Effect of patient age, breast density, and topical anesthetic cream on perceived pain with sentinel lymph node scintigraphy

Kimberly J. Chandler, Christopher H. Hunt, Robert Morreale, Geoffrey B. Johnson, Patrick J. Peller

Research output: Contribution to journalArticlepeer-review

7 Scopus citations


Although an extremely useful technique for sentinel lymph node (SLN) identification in breast cancer, injections of 99mTc-sulfur colloid can be quite painful. The purpose of this study was to determine whether there is a correlation between perceived pain of injection and age, breast density, or timing of topical anesthetic cream administration. Methods: A retrospective review was conducted of women with breast cancer who received injections for sentinel lymphoscintigraphy from 2008 to 2010. After receiving 4 unilateral, intradermal, periareolar injections, women ranked their pain using a comparative scale (0 5 no pain; 10 5 unbearable pain). There were 3 categories based on length of time that topical anesthetic cream (2.5% lidocaine and 2.5% prilocaine) was applied before injection (1 h prior, 20 min prior, or no cream). In addition, other demographic information and breast density on mammography were analyzed for correlation with the comparative pain scale. Results: Among the 82 women (mean age, 58 y; range, 32-87 y), a wide spectrum on the comparative pain scale was recorded (mean, 4.0; SD, 2.6), with 35% attesting to significant pain, rated 5 or greater. The demographic information and breast density per the Breast Imaging Reporting and Data System were retrospectively reviewed (density: fatty, 14.6%; scattered fibroglandular, 36.6%; heterogeneous, 39.0%; extremely dense, 9.8%). Using bivariate linear regression, no correlation between the comparative pain scale and age (R 2 = 0.0029, P 5 0.63) or breast density (R 2 = 0.00049, P 5 0.84) was identified. Most patients had topical anesthetic cream applied 20 min before injection (n 5 47, or 57.3%) with 24 (29.3%) having topical anesthetic cream applied 1 h beforehand. Eleven women (13.4%) had no topical anesthetic cream applied because of patient preference or concern about allergy. Again, no correlation was found between comparative pain scale and time of application or use of topical anesthetic cream (Kruskal-Wallis: x 2 2 5 1.0, P 5 0.61). Conclusion: A wide range of pain is experienced with sentinel lymphoscintigraphy injections. In this study, the severity of perceived pain did not correlate with age or breast density. There was no correlation between the use or timing of anesthetic cream and perceived pain from injection. The use of topical anesthetic cream may need to be reexamined, and other means of pain control should be further investigated.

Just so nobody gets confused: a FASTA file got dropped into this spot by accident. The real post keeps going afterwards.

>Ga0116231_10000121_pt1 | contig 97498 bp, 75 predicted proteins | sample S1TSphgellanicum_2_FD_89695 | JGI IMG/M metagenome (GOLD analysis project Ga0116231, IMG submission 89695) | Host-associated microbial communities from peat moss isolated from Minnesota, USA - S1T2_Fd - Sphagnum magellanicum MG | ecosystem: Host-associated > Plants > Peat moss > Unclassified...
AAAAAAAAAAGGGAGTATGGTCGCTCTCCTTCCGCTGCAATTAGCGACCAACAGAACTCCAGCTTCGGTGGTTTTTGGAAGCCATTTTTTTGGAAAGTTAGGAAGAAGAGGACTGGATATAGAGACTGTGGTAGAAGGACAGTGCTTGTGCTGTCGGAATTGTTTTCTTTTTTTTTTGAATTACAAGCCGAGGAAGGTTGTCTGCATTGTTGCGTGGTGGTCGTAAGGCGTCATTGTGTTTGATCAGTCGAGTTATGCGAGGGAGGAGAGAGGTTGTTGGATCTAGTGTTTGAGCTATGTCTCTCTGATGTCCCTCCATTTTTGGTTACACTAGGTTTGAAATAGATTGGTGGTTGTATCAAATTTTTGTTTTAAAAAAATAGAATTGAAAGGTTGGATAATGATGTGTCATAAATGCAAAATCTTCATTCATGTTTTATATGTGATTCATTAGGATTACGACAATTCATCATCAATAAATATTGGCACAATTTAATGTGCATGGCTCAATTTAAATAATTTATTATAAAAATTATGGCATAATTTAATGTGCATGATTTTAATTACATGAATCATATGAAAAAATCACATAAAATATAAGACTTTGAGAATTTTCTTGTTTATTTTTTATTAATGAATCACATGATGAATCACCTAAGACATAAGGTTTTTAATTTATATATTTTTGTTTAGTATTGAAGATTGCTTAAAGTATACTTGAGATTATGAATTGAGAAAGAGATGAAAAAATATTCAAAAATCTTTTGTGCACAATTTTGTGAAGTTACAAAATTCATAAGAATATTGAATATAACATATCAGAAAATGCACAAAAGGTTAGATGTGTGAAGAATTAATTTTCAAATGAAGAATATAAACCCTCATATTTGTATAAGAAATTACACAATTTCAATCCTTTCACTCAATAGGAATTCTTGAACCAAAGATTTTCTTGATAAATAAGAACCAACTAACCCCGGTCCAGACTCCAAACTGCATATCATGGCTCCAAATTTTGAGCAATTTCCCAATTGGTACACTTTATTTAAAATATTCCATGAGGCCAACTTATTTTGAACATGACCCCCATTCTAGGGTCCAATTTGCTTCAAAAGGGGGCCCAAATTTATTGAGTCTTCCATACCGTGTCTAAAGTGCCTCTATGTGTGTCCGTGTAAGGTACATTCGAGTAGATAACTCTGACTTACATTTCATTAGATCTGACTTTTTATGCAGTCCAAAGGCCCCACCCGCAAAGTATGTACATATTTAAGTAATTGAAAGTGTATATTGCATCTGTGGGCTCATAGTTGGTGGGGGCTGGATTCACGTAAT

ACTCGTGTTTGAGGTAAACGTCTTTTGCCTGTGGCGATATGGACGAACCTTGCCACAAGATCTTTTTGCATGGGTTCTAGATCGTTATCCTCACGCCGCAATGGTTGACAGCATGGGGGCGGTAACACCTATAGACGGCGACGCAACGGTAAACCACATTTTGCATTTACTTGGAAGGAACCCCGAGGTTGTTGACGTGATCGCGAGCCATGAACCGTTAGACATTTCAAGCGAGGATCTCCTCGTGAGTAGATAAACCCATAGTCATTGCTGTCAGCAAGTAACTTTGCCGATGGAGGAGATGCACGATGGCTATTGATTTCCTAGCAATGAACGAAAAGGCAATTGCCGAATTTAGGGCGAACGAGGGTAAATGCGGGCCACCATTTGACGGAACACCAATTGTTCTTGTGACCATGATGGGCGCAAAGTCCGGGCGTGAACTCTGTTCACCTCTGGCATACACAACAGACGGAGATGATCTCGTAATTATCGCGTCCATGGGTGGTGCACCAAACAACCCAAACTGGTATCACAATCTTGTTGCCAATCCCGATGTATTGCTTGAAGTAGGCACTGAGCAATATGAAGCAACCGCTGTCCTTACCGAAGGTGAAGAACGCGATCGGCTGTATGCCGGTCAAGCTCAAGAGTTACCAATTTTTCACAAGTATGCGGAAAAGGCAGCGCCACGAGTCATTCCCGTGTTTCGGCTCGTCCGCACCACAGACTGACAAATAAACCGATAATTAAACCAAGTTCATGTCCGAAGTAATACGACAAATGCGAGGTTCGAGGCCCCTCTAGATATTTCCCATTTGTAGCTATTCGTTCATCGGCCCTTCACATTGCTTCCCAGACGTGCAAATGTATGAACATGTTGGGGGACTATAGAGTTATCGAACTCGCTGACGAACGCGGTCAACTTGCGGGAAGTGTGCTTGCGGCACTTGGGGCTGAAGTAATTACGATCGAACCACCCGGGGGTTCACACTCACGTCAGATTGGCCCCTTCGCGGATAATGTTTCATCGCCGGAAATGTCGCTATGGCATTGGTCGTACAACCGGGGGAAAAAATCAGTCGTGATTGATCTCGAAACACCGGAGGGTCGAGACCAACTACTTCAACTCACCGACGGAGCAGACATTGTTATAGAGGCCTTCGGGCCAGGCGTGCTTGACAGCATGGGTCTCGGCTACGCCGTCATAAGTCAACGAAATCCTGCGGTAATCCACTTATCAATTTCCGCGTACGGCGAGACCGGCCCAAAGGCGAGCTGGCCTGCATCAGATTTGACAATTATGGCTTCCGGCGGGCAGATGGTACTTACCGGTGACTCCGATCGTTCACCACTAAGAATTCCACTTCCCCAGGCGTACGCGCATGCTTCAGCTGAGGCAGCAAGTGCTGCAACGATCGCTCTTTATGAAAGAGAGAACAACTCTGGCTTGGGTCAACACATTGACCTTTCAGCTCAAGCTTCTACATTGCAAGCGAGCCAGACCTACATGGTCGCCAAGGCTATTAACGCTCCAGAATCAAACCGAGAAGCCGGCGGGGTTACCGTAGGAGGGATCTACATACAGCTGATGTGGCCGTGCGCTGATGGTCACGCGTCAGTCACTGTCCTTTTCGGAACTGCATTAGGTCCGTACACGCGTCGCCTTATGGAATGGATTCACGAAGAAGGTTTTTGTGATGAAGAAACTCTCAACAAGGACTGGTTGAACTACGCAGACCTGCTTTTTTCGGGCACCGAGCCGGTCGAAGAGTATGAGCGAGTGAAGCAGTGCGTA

Original languageEnglish (US)
Pages (from-to)44-47
Number of pages4
JournalJournal of nuclear medicine technology
Issue number1
StatePublished - Mar 2012


  • Breast
  • Lymphoscintigraphy
  • Perceived pain
  • Sentinel node

ASJC Scopus subject areas

  • Radiological and Ultrasound Technology
  • Radiology Nuclear Medicine and imaging


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